Sunday, October 24, 2010

Priest removed

http://egpnews.com/?p=20829

Latino Catholics Must Make Children’s Safety a Priority

By Martha Escutia, Esq.

Last Sunday, officials at Our Lady of Guadalupe parish in Ontario revealed to parishioners that Rev. Alex Castillo was removed from ministry earlier this summer because of allegations that he abused two young boys at the church. By failing to immediately disclose the cause of Rev. Castillo’s removal from Our Lady of Guadalupe in June, the Church let nearly four months go by where other potential victims of Rev. Castillo suffered in silence.

The case of Rev. Castillo reveals two truths: one, the clergy sex abuse crisis is not limited to an Anglo-Saxon Catholic population, but it reaches broadly within many ethnic communities, including the Latino community in California. Second, the Catholic Church continues to practice secrecy at the expense of transparency and honesty with its parishioners and the public.
I served proudly for 14 years in the state legislature and was the first woman chair of the Latino Legislative Caucus in California. I am now working on behalf of victims of child sex abuse. As a Latina and a mother of two sons, I recognize that it is culturally very difficult to break the silence in the Latino culture when a child has been sexually abused by a revered and beloved priest in the community. There is shame and cultural pressure, and often family allegiance to a priest, but those difficulties are overcome every time a survivor of child sex abuse speaks out.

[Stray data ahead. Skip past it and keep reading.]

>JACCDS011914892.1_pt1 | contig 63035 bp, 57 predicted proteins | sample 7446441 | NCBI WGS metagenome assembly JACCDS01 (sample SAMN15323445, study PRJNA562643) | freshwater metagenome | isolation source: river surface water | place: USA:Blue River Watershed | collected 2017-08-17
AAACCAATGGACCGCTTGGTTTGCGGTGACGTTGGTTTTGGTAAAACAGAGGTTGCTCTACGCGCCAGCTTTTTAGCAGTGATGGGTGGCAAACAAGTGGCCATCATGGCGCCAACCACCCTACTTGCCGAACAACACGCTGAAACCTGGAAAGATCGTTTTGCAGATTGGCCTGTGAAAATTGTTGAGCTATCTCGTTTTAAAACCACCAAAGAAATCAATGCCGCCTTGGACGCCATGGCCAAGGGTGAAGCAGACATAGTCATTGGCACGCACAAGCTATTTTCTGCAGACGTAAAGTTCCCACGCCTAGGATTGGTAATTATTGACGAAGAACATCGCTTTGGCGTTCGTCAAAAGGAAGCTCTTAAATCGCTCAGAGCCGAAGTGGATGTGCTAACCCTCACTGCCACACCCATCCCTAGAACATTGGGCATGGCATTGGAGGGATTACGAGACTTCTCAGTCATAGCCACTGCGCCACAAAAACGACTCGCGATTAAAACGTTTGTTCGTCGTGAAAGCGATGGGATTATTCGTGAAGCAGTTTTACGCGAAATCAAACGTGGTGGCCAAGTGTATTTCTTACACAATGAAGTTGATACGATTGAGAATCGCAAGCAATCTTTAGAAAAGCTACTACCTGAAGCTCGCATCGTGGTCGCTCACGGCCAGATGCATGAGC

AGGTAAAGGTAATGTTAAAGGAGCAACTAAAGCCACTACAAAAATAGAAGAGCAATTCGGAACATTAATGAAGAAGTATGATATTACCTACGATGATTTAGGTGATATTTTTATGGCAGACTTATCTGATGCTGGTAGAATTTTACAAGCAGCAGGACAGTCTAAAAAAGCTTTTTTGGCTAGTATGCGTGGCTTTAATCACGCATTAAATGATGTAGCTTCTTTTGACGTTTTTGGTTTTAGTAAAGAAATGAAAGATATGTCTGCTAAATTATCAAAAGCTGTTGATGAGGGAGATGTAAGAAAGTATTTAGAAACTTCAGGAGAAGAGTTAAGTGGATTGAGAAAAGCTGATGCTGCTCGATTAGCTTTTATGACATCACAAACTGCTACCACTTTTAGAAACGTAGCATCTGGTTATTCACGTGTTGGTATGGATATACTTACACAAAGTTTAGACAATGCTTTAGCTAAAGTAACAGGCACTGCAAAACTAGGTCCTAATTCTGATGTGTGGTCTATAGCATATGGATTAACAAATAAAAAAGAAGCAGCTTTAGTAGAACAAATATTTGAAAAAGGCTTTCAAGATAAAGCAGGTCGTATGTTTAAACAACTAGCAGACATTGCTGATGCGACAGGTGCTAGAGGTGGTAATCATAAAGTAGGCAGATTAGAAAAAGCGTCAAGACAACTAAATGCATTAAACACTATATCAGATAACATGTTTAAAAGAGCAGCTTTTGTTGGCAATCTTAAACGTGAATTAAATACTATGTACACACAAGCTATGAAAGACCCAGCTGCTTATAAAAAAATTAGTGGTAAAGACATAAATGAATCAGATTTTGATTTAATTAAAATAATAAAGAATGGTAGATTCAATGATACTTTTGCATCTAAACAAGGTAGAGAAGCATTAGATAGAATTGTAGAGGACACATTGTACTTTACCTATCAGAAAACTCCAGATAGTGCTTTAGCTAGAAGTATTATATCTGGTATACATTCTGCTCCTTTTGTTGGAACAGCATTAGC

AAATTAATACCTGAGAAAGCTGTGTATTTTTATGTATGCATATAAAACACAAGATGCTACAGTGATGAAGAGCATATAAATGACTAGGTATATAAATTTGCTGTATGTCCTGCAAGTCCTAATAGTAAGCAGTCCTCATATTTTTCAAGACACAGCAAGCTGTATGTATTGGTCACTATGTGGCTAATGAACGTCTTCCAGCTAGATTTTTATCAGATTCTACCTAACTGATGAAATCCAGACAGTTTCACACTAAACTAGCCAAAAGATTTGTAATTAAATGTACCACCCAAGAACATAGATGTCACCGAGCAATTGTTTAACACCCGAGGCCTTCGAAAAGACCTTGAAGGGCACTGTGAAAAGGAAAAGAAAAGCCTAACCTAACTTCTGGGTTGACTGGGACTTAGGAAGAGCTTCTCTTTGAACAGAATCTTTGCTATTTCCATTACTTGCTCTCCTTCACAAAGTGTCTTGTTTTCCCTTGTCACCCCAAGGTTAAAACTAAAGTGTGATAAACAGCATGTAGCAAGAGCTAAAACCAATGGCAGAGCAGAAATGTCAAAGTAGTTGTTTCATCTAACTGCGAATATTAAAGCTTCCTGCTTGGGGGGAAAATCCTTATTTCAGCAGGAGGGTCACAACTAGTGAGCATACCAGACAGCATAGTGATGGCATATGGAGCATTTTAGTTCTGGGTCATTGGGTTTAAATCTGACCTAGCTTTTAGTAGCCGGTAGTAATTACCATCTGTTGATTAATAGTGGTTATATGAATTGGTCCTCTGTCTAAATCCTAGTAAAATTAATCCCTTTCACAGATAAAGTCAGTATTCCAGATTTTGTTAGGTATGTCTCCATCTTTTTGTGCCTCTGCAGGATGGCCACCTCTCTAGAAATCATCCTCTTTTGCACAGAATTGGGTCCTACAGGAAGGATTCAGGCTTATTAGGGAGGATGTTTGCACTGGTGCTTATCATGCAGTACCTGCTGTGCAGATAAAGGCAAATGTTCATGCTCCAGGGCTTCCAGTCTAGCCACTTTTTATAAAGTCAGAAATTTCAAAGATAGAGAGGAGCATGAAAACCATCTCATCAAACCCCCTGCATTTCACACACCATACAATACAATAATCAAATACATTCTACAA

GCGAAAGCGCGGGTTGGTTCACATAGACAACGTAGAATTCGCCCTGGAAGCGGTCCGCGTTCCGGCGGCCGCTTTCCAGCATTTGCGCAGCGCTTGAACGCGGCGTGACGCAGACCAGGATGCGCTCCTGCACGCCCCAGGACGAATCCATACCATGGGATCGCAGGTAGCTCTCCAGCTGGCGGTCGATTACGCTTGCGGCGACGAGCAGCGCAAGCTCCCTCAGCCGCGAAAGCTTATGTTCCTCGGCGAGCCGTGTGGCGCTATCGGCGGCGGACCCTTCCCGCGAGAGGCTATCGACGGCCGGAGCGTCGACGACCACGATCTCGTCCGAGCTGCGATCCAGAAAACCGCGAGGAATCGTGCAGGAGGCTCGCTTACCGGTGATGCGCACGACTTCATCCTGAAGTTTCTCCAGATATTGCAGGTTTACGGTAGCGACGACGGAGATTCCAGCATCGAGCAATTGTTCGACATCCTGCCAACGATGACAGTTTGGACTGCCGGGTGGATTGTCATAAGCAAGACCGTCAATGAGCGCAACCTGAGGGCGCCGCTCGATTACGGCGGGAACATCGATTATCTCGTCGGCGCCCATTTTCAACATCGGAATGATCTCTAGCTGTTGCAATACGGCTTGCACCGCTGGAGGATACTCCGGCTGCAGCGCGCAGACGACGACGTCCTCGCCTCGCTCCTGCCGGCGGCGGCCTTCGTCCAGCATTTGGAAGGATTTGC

With every new survivor that comes forward, there is a recovery of power. Every survivor who courageously speaks out becomes a voice of experience that protects others and helps those who have been wounded. We as a Latino community must make it safe for victims of clergy child sex abuse to come forward and break their silence.

If one word describes out Latino community, it is family. As a mother and a dedicated public servant, I value the strength of our Latino community and the strong religious faith of many Latino Catholics. While still honoring our community, our faith and our churches, we need to make children’s safety a priority in the Latino community. We can learn from the case of Rev. Castillo.

We must demand transparency from our churches and embrace those among us who break their silence to reveal that they too have been abused by a clergy member as a child. This effort is not about bringing down our churches, rather it is about lifting up brave and courageous victims who have been abused as a child, thereby making our churches, our families and our communities stronger and safer for children.

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